• Biggest Complaint (Score:1, Flamebait)

      by XanC ( 644172 )
      That's my biggest complaint about Ubuntu: the name is so stupid. What a load of touchy-feely crap! At least other Free Software names are either random, or named for somebody, or are just there to sound cool. People understand that.

      But try to tell people that they don't mean anything individually, and inundate them with flower-smelling, pot-smoking hippy crap, right in the title of the OS, and they don't go for it.

    • Reminds me of Pirsig's rants in Zen and the Art of Motorcycle maintenance about "subject-object duality". Its right in the root of our language. I am me, as seprate from us and them.

      I never really exists sepratly from anything else though. What is my keyboard? My finger comes down and intersects a peice of plastic... there is an edge where the keyboard ends and the free space begins...

      The keyboard is not the edge, it is not the free space above it, but it never exists as a seprate entity from those things.
      • Or as one talk in some other book noted (I think it was "the 3 pillars of zen"), everything we see is just the mental representation of visual input. We don't see a chair, our eyes detect the patterns of light bouncing off the chair, and what we experience is a mental composite of that image and our thoughts and ideas about chairs. In essense, what we experience isn't the chair, but our own mental image of a chair. Fundamentally every experience is not external but internal, the chair that we see is actuall

        • I don't see it as a debate so much as a statement of fact about how things work. Its not a denial of an external world, its a denial of objective experience.

          All experience of the objective world is subjective. Sure, there are many times when that distinction is unimportant, however, our thoughts and ideas are products of the internal subjective world. Sometimes, it is useful to remember that.

    • To me, it gets at the root that concepts of self and other are fairly arbitrary. It often makes more sense thinging about who I am in the context of family, work, and society.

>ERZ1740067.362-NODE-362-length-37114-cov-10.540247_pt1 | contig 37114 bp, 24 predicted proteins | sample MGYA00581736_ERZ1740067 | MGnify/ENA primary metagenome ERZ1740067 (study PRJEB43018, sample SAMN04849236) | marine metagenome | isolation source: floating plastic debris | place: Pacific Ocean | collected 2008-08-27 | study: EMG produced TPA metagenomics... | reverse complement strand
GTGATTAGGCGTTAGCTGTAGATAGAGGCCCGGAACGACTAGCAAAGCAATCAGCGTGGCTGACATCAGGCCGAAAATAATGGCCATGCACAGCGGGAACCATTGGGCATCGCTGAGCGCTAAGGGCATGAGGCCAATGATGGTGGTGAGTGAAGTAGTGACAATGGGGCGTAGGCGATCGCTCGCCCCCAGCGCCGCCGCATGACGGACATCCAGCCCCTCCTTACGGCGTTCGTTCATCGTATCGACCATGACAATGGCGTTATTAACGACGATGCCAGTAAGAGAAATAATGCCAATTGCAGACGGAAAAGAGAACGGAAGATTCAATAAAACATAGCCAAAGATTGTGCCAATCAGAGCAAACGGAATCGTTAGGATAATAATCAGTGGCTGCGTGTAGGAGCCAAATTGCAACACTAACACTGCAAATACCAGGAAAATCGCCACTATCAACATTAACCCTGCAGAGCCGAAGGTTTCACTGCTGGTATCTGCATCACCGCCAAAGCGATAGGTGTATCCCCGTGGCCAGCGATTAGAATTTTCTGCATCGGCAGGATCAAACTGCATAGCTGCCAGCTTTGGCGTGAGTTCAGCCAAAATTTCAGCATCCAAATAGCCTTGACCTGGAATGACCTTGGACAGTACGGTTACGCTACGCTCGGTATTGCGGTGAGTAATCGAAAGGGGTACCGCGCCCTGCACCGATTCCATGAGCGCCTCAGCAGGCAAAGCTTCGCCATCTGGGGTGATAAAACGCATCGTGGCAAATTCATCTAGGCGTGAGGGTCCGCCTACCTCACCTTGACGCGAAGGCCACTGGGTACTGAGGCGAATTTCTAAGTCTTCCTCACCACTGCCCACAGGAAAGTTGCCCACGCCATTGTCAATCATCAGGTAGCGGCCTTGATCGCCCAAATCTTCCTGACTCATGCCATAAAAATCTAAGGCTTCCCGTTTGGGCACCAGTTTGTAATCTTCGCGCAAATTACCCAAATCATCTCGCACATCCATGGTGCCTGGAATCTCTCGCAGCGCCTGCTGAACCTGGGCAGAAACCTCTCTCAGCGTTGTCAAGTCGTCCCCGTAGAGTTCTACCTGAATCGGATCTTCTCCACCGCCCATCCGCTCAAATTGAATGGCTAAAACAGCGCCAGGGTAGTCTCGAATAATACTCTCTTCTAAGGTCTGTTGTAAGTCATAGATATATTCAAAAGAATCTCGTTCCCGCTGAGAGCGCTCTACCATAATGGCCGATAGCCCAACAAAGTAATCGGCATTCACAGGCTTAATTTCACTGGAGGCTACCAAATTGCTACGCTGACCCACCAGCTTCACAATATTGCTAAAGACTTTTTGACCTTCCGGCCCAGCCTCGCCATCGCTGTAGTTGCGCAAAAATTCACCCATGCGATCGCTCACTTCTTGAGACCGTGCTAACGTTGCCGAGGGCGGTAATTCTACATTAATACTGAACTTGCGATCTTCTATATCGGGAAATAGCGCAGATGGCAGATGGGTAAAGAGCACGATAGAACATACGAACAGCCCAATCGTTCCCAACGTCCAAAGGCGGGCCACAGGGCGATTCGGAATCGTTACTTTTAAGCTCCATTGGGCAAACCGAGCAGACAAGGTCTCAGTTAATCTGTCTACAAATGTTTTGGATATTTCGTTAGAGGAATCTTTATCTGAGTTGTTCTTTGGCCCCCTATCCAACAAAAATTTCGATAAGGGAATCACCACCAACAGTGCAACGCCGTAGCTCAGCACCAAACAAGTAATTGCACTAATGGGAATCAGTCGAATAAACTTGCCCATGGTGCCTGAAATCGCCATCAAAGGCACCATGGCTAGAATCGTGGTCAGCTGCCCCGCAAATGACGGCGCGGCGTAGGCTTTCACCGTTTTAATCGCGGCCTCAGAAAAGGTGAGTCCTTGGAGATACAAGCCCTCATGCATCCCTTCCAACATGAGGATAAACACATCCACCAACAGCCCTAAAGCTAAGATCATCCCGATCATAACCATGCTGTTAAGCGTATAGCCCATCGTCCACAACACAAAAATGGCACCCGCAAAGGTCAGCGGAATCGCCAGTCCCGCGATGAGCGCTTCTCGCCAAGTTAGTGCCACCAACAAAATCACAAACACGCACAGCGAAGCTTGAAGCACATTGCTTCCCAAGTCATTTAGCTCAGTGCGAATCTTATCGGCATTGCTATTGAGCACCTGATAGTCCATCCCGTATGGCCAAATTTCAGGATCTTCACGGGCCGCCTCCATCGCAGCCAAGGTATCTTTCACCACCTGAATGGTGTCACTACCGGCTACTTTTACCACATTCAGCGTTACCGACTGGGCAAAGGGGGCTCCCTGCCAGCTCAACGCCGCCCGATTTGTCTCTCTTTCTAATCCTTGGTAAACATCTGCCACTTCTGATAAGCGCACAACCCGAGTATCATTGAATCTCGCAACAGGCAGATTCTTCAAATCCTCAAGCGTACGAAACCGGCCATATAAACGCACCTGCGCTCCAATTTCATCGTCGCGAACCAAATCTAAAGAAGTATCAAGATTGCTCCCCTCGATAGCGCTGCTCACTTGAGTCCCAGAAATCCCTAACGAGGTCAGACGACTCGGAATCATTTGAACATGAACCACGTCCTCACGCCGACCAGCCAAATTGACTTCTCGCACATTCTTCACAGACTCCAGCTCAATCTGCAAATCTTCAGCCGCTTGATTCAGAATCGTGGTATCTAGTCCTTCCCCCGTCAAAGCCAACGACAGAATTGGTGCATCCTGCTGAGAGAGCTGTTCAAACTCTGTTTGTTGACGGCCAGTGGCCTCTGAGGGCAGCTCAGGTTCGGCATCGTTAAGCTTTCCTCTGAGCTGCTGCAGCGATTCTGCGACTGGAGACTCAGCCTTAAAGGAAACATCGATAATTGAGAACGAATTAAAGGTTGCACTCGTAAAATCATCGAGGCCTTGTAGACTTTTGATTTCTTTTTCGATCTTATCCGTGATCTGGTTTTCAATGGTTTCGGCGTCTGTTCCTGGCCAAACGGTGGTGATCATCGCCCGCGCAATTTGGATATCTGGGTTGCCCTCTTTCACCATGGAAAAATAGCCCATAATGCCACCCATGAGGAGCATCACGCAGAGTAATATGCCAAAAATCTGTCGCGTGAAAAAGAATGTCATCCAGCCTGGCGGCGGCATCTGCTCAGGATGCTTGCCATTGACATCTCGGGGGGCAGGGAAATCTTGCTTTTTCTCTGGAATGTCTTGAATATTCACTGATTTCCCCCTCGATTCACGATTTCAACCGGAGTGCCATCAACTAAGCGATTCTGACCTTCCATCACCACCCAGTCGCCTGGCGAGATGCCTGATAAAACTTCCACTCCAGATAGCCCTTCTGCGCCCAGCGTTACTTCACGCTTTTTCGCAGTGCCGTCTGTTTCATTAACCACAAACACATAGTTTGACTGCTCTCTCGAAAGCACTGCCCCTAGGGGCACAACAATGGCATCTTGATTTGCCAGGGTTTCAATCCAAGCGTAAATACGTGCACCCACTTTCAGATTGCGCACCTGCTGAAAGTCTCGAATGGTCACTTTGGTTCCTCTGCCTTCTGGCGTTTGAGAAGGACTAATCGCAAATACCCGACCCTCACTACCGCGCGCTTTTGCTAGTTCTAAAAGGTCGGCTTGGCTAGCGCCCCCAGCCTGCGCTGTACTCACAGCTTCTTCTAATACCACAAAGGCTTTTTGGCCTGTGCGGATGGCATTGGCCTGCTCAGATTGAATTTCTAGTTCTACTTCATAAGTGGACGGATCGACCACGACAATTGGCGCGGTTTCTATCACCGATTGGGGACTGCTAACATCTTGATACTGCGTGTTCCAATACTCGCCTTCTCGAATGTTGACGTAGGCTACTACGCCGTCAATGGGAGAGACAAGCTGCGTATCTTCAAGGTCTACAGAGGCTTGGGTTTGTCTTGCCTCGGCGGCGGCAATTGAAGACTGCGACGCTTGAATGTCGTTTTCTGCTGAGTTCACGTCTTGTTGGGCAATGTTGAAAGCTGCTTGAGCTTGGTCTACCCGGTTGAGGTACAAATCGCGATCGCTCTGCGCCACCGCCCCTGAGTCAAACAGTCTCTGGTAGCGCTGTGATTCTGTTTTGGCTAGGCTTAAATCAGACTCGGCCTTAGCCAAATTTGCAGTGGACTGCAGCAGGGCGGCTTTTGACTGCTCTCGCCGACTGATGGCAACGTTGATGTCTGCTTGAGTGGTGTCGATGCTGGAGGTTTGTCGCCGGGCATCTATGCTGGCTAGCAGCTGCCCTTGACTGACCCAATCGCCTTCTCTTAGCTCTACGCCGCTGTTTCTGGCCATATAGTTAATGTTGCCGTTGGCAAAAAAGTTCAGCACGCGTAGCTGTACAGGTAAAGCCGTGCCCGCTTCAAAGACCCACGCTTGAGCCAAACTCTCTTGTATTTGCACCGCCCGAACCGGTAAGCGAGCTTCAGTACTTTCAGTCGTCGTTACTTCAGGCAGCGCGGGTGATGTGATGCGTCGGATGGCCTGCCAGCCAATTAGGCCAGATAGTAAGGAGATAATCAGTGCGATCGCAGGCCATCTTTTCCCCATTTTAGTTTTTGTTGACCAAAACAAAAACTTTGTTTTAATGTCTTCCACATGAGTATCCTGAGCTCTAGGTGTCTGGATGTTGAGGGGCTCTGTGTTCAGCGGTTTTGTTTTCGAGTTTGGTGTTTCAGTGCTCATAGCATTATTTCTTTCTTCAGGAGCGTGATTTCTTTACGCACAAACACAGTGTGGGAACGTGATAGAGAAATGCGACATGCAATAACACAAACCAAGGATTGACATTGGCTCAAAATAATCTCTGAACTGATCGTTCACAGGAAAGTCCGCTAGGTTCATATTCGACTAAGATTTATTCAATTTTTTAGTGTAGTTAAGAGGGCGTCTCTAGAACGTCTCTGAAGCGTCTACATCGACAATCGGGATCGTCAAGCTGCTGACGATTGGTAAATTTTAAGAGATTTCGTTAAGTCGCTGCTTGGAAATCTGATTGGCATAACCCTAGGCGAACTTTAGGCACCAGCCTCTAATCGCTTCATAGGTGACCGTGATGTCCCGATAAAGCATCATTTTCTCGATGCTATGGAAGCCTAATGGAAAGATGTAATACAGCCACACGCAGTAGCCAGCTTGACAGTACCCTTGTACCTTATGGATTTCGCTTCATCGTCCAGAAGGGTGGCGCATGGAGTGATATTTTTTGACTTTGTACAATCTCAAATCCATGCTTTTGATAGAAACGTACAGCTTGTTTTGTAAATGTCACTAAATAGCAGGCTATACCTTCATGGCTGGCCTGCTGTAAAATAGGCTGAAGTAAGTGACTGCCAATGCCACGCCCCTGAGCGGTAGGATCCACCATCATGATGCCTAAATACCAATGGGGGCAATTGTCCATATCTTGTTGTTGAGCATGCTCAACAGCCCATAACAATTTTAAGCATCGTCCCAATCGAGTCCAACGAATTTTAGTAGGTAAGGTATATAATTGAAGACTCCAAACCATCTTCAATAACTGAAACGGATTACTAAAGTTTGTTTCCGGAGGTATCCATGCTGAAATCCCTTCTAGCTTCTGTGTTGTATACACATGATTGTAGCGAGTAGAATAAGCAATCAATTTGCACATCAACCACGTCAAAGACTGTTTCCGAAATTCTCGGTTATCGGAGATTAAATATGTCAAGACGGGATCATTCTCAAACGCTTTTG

Not completely arbitrary. If asked, "Where are you?" you can answer "So-and-so from that other point." If they ask "Where is that other point?" you can say "So and so from where I am." It is circular. It is no different from saying "I yam what I yam." True, but devoid of really useful content.

      However, I do agree that we are not 10
    • To me, it gets at the root that concepts of self and other are fairly arbitrary. It often makes more sense thinging about who I am in the context of family, work, and society.

      Thats interesting. Seriously, becuase I really dont think about that. For me, it often makes more sense thinking about who I am in the context of my personal accomplishments and failures, dreams and aspirations, and all of my past experiences. Family and Society only come in loosely, but dont really affect how I think about myself.

      • "For me, it often makes more sense thinking about who I am in the context of my personal accomplishments and failures, dreams and aspirations, and all of my past experiences. Family and Society only come in loosely, but dont really affect how I think about myself."

        "L'enfer, c'est les autres." (Hell is other people) - Jean Paul Sartre

        I think he used a Mac. 8^)

    • "Ubuntu is what Ubuntu is because of what Windows is"
    • by Anonymous Coward on Wednesday March 29, 2006 @03:24PM (#15019878)
      My favorite definition that I've come across...

      Ubuntu is an ancient African word, meaning "can't configure Debian"
      • I thought is was "Ubuntu is an ancient African word, meaning "can't install Gentoo". =)
      • I recently switched over to Ubuntu for my desktop machine for the same reason I take my car to a mechanic if it breaks down. I've used Debian/Gentoo/RedHat/Caldera and several other flavors of Linux, but in Ubuntu it feels like I get that perfect balance of power and ease of use. Run the installer, and you have a fully functional desktop, office suite, and other desktop apps in a few minutes. A few apt-get commands and you have a dev environment and tool-chain. Nothing prevents you from getting the latest c
    • It often makes more sense thinging about who I am in the context of family, work, and society.

      But then, if society is an illogical, random, unreasonable conglomeration of nonsensical ideologies, beliefs and traditions.... what would that make me?!
    • Nah, Jeff Waugh [linuxjournal.com] got it right:

      Ubuntu actually is "an ancient African word for I am sick of compiling Gentoo".
    • This is the Tux that exists for Rei Ayanami. /NEERRRRRRRRRRRRRRRRRRRD!!!!1111
    • "a person is a person through other persons"

      ... no matter how small.

      (With apologies to Dr. Seuss)
    • My favorite meaning comes from Wikipedia:

      "a person is a person through other persons"

      This translation is also much closer to the full original expression, "Umuntu ngumuntu ngabantu", in fact that's probably the closest literal translation you can get.